Eric Newton says his concept of a Journalism Teaching Hospital would include six elements:
1. Students doing the journalism;
2. Professionals mentoring them to improve the quality and impact of the journalism;
3. Professors bringing in topic knowledge and raising issues;
4. Innovators pioneering new tools and techniques;
5. Academics doing major research projects;
6. Everyone working together with an emphasis of not just informing a community but engaging it. The sixth element is not a type of person, it’s a way of doing things: working with each other and a community.
The background document on which the notion is based.
The teaching hospital for journalism education rests upon the ancient idea that people learn by doing. There’s a quote often attributed to Ben Franklin in the United States. It is on all the quotation websites. You can look it up. It says, “Tell me and I forget. Teach me and I remember. Involve me and I learn.” The only problem with that: Ben Franklin may have never written it. No original can be found. When you do your homework, however, when you learn by doing, you discover this idea is not 200 years old. It is more than 2,000 years old. A Confucian philosopher Xunzi seems to have written it down first. It’s a Chinese proverb, commonly translated thusly: “I hear and I forget; I see and I remember; I do and I understand.” Education thrives through learning by doing.
In other fields, science students work on real experiments with their professors. Sports students participate in actual sports. Computer science students program real computers. Journalism educators interested in learning by doing could find examples in studies of agriculture, law, the arts, education, science, sports and many other fields. But I believe medicine, and its concomitant, the teaching hospital, holds the most promise for journalism education — because like many news organizations, the teaching hospital is deeply rooted in community.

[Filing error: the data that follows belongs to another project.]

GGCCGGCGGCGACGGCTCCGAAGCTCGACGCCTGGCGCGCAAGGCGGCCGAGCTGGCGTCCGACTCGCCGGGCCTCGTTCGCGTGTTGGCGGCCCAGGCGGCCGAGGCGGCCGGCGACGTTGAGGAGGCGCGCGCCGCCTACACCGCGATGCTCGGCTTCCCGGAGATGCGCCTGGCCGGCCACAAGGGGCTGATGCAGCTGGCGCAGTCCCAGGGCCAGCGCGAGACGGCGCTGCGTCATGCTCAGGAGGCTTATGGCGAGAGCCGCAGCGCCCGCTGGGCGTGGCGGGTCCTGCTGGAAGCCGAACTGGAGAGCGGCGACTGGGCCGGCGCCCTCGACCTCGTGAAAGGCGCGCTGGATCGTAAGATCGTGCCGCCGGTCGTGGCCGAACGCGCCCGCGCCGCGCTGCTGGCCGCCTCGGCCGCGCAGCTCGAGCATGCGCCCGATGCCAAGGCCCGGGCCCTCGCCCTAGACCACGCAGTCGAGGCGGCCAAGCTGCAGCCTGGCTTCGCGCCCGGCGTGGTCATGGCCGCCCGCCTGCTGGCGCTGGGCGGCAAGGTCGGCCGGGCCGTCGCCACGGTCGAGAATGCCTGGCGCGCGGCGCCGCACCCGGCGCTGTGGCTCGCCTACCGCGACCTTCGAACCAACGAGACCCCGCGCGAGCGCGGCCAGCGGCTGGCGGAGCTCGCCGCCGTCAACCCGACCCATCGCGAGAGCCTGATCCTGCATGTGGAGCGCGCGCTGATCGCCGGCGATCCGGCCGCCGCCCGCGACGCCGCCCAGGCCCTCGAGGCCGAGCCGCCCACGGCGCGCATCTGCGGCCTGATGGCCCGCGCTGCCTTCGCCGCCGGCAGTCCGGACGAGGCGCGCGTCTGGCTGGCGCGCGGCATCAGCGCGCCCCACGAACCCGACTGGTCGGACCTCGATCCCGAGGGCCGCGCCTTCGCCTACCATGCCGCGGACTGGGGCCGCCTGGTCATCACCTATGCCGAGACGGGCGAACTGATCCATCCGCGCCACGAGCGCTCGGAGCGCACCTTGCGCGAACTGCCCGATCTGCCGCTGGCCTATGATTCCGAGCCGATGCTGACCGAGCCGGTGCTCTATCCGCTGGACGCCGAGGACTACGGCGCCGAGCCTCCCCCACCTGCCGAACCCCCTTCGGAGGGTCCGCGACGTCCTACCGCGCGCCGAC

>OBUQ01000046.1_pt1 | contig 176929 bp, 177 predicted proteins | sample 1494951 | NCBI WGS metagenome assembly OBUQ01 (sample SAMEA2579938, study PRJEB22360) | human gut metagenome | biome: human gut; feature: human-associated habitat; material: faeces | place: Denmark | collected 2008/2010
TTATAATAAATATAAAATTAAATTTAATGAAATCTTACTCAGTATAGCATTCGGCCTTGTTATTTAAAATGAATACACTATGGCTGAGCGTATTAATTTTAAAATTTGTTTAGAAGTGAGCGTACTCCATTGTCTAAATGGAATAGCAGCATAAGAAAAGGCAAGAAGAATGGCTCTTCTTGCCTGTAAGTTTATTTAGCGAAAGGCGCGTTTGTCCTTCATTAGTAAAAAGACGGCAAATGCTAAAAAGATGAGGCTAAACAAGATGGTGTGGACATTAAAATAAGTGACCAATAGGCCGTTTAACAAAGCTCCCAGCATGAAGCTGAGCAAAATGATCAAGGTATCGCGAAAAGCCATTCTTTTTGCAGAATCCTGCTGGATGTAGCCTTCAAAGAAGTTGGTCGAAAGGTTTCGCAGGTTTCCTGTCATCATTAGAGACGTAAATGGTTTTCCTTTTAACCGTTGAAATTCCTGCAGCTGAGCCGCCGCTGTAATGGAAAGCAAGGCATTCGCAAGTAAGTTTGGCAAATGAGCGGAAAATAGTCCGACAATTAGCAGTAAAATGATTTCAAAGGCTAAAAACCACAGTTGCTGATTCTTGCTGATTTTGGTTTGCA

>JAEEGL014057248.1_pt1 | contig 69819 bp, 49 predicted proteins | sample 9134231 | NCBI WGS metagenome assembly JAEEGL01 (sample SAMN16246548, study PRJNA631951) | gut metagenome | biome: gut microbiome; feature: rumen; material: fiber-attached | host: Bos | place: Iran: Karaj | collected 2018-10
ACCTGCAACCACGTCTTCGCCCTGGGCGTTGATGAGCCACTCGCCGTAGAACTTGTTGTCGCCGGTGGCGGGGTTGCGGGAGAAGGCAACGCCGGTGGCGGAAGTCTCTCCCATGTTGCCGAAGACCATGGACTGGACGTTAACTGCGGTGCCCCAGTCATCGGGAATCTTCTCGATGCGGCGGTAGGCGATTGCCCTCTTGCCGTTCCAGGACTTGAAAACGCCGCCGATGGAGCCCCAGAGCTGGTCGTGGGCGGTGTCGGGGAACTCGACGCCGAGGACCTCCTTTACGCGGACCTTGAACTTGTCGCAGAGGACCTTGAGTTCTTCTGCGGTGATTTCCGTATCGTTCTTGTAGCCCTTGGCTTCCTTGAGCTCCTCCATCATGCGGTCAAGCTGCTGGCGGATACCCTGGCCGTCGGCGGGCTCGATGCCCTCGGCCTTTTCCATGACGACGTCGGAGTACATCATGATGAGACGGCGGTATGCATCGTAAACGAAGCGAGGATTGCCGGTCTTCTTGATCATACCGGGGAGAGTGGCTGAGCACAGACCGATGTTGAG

The teaching hospital
In these hospitals, medical students under the tutelage of actual doctors learn how to draw blood, how to insert catheters, how to set broken arms, even deliver babies. Why? Because book learning and passing tests are just not enough to teach you how to be a doctor. How many of you would like to go to the doctor’s office, only to have your young physician say to you, “Well, gee, I read about this in my textbook, but I’ve never actually inserted a catheter before, so, bear with me…”.
Thankfully, in the United States, there are about 400 teaching hospitals. They develop new cures and treatments. They set high standards for patient care. And they treat the most difficult cases while serving the poor. At the same time, they train more than 100,000 new doctors and other health professionals every year.
So if giving physicians real-world experience is part of their education, of course it should apply to journalism. Young journalists need to employ objective techniques to collect facts. They need to use the latest equipment. They need to learn how to communicate clearly. They need to understand that journalism is not about them, it’s about the community. Communities need news for their social health as much as they need clean water and clean air for their physical health. News and information are the lifeblood of communities.
But at this point no journalism education program mirrors exactly an actual teaching hospital. In my country, that may be a controversial statement. We have deans and directors who raise money by extolling the virtues of their journalism and mass communication programs. That is hard work under difficult circumstances. Many people, including more than a few university presidents, don’t appreciate journalism. Journalists have this irritating habit of telling everyone uncomfortable truths. So it’s an uphill battle, with funders the likes of me saying universities should care more about the future, and many news companies not willing to fund journalism education in the present.
There is some good news. American foundations are not only investing more in media at triple the growth rate of their other grant-making, but we’re also investing more in journalism education. The teaching hospital model is helping with that. But if schools don’t do actual journalism, it heightens the criticisms of those who argue that foundations should pour their money directly into critical areas like investigative reporting.